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South Georgia pastor’s “Hamilton” parody goes viral

Rev. Lonnie Lacy belts out his Hamilton parody at St. Anne's Episcopal Church, Tifton, GA
Rev. Lonnie Lacy belts out his Hamilton parody at St. Anne's Episcopal Church, Tifton, GA(Lonnie Lacy/St. Anne's Episcopal Church)
Published: Jul. 28, 2020 at 12:49 PM EDT
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TIFTON, Ga. (WCTV) - An Episcopalian pastor’s fun, funny and faithful “Hamilton” parody, looking forward to the days when churchgoers will be able to worship together again, is striking a chord online.

Rev. Lonnie Lacy, Rector at St. Anne’s Episcopal Church in Tifton, posted the video on YouTube Saturday. It now has about half a million views. The pastor parodies the song “You’ll Be Back,” from the hit musical “Hamilton.” He rewrote the lyrics to look forward to when his congregation will be able to attend church again.

“While watching Hamilton for the first time on July 3, I heard the king’s song and thought, ‘YES! I know King George means it as a threat, but for us who miss the joy of in-person worship, ‘You’ll be back,’ is exactly the promise we need to hear,‘” Lacy tells WCTV.

Lacy is seen in his pastoral vestments, dancing around his church and including comic touches.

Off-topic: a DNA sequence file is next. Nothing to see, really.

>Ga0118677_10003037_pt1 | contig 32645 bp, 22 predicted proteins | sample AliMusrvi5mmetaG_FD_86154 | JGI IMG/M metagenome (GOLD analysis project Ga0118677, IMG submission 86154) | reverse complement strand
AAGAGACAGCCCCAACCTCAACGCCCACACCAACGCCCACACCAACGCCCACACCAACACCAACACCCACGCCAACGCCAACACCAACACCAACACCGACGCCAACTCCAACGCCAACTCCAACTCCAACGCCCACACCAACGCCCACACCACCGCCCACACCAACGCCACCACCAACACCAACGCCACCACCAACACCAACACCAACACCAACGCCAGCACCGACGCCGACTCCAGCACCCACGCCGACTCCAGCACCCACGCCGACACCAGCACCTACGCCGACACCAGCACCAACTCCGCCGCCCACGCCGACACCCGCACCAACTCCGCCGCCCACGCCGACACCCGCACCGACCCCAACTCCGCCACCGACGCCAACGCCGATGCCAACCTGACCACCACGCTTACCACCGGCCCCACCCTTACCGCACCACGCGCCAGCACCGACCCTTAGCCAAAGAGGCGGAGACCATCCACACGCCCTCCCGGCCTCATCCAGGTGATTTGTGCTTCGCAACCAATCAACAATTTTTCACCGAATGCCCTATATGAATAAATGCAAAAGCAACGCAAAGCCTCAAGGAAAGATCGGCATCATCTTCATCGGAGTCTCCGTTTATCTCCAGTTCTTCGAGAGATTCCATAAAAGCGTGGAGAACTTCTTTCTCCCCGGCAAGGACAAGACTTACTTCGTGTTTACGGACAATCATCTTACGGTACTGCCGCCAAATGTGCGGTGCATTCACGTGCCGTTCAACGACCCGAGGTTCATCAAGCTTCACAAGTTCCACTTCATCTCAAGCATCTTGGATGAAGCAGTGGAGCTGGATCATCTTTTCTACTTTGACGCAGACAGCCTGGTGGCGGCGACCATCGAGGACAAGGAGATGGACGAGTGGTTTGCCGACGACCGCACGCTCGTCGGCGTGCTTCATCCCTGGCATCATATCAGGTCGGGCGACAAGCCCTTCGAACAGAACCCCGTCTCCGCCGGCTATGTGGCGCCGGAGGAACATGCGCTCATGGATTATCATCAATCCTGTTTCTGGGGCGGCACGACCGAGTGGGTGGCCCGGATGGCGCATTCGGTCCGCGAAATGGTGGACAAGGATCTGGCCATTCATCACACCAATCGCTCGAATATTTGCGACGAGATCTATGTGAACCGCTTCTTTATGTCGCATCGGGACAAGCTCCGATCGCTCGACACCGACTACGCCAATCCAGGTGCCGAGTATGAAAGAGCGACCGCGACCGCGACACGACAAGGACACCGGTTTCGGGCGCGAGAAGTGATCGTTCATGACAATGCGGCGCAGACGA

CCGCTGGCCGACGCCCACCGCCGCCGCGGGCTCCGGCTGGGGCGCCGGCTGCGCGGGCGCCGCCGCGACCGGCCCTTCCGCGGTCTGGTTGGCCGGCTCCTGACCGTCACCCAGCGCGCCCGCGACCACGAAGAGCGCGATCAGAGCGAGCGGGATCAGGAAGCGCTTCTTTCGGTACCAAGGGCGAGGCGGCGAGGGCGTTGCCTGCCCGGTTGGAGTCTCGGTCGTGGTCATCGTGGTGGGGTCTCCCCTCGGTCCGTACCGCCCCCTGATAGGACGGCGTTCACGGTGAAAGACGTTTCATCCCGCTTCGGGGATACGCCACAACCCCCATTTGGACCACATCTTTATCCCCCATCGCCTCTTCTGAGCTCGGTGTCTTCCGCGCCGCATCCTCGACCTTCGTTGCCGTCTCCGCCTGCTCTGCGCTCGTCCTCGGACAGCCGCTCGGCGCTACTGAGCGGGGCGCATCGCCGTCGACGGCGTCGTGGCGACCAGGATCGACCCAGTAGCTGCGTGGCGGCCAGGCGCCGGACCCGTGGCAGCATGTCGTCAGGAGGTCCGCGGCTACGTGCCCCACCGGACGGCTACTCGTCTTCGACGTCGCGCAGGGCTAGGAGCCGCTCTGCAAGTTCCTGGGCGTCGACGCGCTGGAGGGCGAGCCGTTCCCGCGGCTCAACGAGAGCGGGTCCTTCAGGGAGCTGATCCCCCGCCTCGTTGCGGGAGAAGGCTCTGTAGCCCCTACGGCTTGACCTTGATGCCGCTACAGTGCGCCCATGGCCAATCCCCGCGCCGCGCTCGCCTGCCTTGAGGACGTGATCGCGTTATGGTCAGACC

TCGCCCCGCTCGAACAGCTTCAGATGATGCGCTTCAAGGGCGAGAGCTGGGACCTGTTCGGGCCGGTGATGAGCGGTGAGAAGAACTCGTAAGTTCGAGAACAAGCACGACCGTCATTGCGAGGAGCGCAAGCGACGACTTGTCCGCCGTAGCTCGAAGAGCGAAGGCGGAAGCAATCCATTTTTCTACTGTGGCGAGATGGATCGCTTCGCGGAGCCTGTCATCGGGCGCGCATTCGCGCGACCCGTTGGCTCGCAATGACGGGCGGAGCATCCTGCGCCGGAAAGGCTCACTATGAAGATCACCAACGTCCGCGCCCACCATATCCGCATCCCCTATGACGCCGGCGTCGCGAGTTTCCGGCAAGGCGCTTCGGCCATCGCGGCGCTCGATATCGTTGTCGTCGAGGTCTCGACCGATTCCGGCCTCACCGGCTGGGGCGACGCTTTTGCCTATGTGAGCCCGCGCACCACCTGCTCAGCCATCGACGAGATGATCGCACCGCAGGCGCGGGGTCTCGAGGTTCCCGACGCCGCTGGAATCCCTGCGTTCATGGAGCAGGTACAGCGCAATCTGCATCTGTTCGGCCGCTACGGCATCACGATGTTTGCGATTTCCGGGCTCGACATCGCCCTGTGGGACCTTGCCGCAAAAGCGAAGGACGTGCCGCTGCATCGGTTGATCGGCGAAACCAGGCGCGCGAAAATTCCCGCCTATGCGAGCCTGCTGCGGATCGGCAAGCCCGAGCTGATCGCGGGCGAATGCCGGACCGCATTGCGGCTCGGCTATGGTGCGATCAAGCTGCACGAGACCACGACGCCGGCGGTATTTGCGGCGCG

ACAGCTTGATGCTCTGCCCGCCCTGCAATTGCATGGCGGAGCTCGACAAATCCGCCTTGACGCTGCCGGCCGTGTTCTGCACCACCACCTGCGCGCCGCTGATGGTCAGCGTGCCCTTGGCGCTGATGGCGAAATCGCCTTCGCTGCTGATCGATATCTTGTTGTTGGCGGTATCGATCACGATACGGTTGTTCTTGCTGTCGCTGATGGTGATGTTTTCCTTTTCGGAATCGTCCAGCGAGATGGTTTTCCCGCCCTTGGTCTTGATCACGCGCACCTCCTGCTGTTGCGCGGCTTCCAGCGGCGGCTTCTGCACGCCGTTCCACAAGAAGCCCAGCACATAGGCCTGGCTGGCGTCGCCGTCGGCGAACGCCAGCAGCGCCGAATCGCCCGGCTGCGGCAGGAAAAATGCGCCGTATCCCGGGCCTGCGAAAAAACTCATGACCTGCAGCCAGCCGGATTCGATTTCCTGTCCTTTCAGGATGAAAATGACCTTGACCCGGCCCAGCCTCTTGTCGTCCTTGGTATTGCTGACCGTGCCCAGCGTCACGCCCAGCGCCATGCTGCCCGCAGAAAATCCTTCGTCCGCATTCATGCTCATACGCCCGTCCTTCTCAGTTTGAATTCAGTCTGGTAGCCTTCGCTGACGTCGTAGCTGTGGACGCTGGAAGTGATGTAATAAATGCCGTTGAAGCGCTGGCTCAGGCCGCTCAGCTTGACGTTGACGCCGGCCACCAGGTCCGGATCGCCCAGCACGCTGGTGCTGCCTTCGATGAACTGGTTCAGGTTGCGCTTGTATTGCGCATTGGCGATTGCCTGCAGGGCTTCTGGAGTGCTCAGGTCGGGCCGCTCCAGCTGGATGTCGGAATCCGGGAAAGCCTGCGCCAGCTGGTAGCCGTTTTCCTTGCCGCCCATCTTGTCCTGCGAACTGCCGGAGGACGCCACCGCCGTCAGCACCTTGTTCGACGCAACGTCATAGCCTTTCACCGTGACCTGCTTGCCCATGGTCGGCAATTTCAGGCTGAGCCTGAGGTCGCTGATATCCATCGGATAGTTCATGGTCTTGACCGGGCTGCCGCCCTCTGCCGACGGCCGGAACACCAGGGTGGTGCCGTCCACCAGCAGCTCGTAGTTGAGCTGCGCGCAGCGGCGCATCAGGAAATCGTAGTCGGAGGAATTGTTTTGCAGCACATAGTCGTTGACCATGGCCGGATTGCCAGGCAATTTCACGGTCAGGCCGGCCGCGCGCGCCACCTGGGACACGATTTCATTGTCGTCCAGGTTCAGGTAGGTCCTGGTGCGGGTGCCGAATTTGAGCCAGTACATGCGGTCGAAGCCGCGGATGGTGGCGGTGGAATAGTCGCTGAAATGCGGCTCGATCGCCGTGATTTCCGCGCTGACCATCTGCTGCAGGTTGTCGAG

“You’ll be back, time will tell when we kick this virus back to hell,” he sings. “You’ll be back, with your friends, and you’ll belt out all your favorite hymns. You’ll say your prayers and pass the peace, even with the ones you like the least.”

The pastor says it took him about a week to shoot the video on his phone, spending several late nights at the church. It was done for the church’s annual talent show, which raises money for missionary work. But online it has taken on a life of its own.

“It felt like writing a love letter to the whole Church and to all who miss gathering for worship, regardless of their faith or denomination,” he tells WCTV. “Judging from the reactions online, that has resonated far and wide. The longing to get together for worship is deep and real.”

He says he wants to convey hope that this situation will not last forever and that worshipers will get back together even better than before.

“I hoped the words and the sense of joy would get the message across,” Lacy says, “To me, that’s not just an idle hope; it’s a promise of my faith.”

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